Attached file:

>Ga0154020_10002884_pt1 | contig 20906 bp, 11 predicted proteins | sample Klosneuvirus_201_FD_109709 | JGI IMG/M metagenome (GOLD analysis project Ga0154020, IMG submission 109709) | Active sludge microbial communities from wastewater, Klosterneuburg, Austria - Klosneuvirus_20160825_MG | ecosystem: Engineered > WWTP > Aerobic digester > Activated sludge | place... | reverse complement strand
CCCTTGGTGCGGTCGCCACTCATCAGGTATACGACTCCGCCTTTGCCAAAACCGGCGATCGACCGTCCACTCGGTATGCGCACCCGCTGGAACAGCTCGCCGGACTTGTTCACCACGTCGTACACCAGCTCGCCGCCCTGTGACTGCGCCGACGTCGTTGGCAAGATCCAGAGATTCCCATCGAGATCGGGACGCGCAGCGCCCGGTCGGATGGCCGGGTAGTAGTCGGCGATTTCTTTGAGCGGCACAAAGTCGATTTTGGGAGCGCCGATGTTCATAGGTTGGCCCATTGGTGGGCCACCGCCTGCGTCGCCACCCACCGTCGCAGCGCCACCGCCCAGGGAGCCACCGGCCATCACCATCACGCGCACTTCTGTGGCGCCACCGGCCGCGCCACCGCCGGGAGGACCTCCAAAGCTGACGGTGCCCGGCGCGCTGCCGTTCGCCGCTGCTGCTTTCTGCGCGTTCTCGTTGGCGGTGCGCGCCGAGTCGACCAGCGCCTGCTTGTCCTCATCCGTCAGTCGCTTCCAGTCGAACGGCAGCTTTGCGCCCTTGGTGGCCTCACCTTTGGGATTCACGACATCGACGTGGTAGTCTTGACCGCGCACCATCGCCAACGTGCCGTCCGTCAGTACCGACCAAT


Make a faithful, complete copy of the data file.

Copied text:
>Ga0154020_10002884_pt1 | contig 20906 bp, 11 predicted proteins | sample Klosneuvirus_201_FD_109709 | JGI IMG/M metagenome (GOLD analysis project Ga0154020, IMG submission 109709) | Active sludge microbial communities from wastewater, Klosterneuburg, Austria - Klosneuvirus_20160825_MG | ecosystem: Engineered > WWTP > Aerobic digester > Activated sludge | place... | reverse complement strand
CCCTTGGTGCGGTCGCCACTCATCAGGTATACGACTCCGCCTTTGCCAAAACCGGCGATCGACCGTCCACTCGGTATGCGCACCCGCTGGAACAGCTCGCCGGACTTGTTCACCACGTCGTACACCAGCTCGCCGCCCTGTGACTGCGCCGACGTCGTTGGCAAGATCCAGAGATTCCCATCGAGATCGGGACGCGCAGCGCCCGGTCGGATGGCCGGGTAGTAGTCGGCGATTTCTTTGAGCGGCACAAAGTCGATTTTGGGAGCGCCGATGTTCATAGGTTGGCCCATTGGTGGGCCACCGCCTGCGTCGCCACCCACCGTCGCAGCGCCACCGCCCAGGGAGCCACCGGCCATCACCATCACGCGCACTTCTGTGGCGCCACCGGCCGCGCCACCGCCGGGAGGACCTCCAAAGCTGACGGTGCCCGGCGCGCTGCCGTTCGCCGCTGCTGCTTTCTGCGCGTTCTCGTTGGCGGTGCGCGCCGAGTCGACCAGCGCCTGCTTGTCCTCATCCGTCAGTCGCTTCCAGTCGAACGGCAGCTTTGCGCCCTTGGTGGCCTCACCTTTGGGATTCACGACATCGACGTGGTAGTCTTGACCGCGCACCATCGCCAACGTGCCGTCCGTCAGTACCGACCAAT